Burial Reserves Explained
An individual who wishes to qualify for Medical Assistance Long-Term Care benefits, such as nursing home care or waiver benefits, must reduce his or her “countable resources” to below the limits of the program, usually $8,000.00. Countable resources include bank accounts, retirement funds, Certificates of Deposit, a vacation home, etc. in excess of the $8,000.00 limit. A common method of reducing countable resources, which is called a “spend-down,” is to purchase resources that the Department of Human Services does not count. The Department generally does not count burial resources.
The Department defines a “burial resource” as a burial space and a burial reserve. A burial space is a conventional grave site, crypt, burial drawer, mausoleum, urn, or any other repository for the remains of a deceased individual. In contrast, a burial reserve is a fund set aside for the individual’s burial. The funds may be called funeral reserves, pre-paid funeral agreements, or burial reserves. The amount of money that an individual applying for Medical Assistance Long-Term Care (hereinafter “MA-LTC”) benefits can transfer to a burial reserve is limited.
Each year, the Department surveys the funeral directors in the sixty-seven counties that comprise Pennsylvania. From this survey, the Department determines the average cost of a funeral in every County. The Department then publishes a list of the permissible limits for a burial reserve by County. The 2018 burial reserve limits are available to the public at http://services.dpw.state.pa.us/oimpolicymanuals/ltc/2018_Burial_Averages_Worksheet_updated_2-21-2018.pdf. The chart published by the Department is very easy to understand. Each County is listed in alphabetical order, the average burial cost (limit) is listed next to the County, and the limit for extraordinary costs, which is the County limit plus 25%, is listed in the final column. The burial reserve limits are not static: the limits fluctuate with the average cost of a funeral as determined by the survey.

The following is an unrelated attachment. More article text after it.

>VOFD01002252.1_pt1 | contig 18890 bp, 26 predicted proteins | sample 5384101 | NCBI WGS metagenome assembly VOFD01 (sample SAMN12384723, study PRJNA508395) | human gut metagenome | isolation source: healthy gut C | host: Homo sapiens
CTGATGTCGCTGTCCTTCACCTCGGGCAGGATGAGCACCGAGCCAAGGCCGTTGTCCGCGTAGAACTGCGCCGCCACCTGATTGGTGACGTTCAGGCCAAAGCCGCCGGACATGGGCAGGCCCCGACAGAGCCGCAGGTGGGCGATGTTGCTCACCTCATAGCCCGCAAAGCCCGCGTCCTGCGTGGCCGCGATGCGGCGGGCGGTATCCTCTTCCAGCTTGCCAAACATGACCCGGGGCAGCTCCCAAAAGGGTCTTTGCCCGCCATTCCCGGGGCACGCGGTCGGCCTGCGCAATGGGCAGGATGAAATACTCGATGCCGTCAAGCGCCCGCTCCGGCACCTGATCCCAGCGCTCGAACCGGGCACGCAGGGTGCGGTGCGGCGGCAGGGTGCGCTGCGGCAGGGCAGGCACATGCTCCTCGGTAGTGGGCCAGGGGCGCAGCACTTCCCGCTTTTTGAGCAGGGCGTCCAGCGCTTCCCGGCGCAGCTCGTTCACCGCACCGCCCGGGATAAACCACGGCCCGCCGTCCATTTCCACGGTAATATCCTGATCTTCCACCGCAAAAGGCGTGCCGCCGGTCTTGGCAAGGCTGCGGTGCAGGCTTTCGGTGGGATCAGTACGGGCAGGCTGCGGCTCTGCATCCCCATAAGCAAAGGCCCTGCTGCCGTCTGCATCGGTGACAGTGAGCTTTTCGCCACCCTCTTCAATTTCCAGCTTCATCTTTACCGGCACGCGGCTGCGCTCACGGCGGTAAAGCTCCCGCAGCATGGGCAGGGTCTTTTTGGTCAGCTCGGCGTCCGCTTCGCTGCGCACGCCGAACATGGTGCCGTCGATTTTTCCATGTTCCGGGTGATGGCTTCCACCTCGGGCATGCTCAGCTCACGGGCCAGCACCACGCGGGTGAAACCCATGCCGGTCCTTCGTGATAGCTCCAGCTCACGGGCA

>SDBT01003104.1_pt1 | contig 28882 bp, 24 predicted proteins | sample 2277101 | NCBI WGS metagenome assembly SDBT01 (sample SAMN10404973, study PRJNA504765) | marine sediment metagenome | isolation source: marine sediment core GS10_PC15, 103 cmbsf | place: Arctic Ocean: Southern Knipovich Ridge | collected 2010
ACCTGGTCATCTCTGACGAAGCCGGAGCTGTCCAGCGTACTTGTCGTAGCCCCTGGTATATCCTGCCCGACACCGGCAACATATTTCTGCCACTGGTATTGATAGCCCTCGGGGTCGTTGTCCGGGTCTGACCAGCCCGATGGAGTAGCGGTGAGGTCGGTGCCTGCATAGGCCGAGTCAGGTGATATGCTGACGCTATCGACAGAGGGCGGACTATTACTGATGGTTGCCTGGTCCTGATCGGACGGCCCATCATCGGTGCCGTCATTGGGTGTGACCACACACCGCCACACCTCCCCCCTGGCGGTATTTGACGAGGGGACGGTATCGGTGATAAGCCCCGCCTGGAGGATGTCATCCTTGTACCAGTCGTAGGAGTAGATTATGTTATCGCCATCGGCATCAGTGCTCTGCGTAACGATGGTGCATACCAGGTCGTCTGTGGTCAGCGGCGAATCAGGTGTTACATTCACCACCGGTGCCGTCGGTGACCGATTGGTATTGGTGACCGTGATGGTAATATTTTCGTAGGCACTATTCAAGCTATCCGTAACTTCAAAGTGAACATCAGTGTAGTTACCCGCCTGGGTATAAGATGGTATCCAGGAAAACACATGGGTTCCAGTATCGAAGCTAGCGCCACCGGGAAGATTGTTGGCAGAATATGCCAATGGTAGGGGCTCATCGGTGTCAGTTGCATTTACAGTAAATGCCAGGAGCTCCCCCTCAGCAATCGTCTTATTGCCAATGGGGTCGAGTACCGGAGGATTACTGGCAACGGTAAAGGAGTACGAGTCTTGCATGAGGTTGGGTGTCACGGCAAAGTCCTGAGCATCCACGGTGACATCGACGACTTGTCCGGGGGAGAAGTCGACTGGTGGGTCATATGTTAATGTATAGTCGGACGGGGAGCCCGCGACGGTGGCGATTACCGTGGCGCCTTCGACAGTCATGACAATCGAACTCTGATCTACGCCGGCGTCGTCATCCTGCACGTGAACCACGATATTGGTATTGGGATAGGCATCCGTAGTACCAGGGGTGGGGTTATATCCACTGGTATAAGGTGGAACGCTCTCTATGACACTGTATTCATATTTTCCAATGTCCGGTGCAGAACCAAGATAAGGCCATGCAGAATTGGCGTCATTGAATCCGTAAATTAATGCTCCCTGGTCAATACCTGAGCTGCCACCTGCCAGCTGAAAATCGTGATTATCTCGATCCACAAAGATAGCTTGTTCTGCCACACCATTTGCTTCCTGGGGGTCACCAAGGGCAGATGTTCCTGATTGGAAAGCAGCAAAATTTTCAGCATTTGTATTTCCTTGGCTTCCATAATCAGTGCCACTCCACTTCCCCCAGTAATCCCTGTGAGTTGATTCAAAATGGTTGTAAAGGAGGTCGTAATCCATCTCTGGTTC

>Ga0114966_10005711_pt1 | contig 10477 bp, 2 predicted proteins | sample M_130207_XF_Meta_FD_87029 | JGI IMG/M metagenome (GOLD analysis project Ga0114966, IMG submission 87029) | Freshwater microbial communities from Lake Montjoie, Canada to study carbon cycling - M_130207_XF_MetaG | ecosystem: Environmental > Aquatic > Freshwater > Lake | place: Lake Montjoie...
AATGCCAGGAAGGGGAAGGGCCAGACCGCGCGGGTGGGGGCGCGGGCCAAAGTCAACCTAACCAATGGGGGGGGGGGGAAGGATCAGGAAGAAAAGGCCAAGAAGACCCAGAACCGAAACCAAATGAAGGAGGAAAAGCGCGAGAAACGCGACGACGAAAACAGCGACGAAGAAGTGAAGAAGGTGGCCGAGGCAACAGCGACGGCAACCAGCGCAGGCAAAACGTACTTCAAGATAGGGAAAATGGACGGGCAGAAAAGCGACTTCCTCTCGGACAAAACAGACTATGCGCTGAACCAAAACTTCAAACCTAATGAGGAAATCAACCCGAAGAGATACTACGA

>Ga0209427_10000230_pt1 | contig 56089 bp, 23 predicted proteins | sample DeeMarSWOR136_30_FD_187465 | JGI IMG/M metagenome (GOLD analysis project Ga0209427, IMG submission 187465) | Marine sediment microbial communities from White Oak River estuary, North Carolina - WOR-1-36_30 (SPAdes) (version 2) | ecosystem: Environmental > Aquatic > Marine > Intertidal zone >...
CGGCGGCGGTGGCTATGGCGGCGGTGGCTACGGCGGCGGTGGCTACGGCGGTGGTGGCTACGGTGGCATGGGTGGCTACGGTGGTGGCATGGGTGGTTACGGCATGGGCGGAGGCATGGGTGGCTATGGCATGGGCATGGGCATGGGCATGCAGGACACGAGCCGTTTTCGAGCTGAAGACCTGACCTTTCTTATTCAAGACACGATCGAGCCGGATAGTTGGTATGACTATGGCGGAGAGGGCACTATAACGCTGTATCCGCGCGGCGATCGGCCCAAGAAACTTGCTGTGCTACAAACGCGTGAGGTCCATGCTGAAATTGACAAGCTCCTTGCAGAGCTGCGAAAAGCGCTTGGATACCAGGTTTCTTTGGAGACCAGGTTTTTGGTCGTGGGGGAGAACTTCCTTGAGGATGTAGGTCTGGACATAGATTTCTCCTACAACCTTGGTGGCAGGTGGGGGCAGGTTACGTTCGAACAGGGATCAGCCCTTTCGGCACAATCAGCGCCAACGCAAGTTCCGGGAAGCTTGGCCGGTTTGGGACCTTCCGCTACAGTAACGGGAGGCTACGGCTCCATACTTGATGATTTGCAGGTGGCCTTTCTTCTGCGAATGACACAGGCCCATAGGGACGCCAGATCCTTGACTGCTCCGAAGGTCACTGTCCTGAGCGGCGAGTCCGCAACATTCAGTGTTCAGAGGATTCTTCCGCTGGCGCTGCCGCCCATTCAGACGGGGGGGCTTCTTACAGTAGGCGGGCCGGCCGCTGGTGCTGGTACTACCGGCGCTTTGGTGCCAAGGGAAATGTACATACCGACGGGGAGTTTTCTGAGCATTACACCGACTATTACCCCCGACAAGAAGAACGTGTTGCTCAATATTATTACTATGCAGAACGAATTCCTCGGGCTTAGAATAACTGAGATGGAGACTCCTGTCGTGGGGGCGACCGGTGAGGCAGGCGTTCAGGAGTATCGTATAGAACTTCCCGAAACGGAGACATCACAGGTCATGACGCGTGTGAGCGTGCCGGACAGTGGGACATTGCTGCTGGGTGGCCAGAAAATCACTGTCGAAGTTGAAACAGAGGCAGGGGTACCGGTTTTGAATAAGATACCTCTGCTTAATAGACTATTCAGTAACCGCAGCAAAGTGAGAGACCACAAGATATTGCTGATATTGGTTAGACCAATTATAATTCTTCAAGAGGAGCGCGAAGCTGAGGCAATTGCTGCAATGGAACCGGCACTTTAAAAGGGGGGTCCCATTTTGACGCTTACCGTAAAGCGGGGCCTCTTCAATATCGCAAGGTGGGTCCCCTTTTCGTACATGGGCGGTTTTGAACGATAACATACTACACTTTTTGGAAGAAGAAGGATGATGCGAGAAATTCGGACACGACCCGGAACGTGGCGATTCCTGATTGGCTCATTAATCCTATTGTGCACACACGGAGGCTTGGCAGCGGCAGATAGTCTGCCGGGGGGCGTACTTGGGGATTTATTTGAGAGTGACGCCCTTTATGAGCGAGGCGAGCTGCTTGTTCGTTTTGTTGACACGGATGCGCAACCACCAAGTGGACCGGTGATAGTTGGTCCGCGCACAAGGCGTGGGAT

During any particular year, it is likely that the burial reserve limits will increase or remain the same. Just as the cost of living seems to always increase, so does the cost of a funeral. For example, in 2017, the burial limit in Chester County was $12,500.00. In 2018, the burial limit increased to an astounding $20,589.00, an increase of $8,089.00. Many times there is no change in the burial reserve limit, such as in Philadelphia and Montgomery Counties, which remained the same from 2017 to 2018, $11,000.00 and $12,500.00, respectively. In several Counties, the burial reserve limit decreased. The burial reserve limits in Adams, Centre, Erie, Greene, Mifflin, Perry and Washington Counties all declined. It is important to note that the fluctuations in the burial reserve limits from year to year will generally not effect the eligibility of an individual for MA-LTC.
The Department evaluates the transfer of funds to the burial reserve at the time the transfer is completed. The burial reserve is not a countable resource. Therefore, the value of the burial reserve does not need to be reduced for purposes of MA-LTC eligibility. The Department will treat the act over-funding of the burial reserve as a transfer of assets for less than fair market value (“FMV”) and impose a penalty. Suffice it to say the penalty is determined by the amount of money transferred for less than FMV divided by the cost of one day in a nursing facility, which is $322.00. A detailed explanation of the transfer rules is far beyond the scope of this article. However, this example may be helpful:
An individual in Philadelphia County applies for MA-LTC. To reduce his resources, he purchases a burial reserve with $15,750.00, claiming he has extraordinary costs. The limit for a such a burial reserve in Philadelphia County is $13,750.00 (the $11,000.00 average cost of a burial plus 25% for extraordinary costs). The individual transferred $2,000.00 to his burial reserve in excess of the permissible limit. He made a transfer of assets for less than FMV and will be penalized from receiving MA-LTC for approximately 6 days.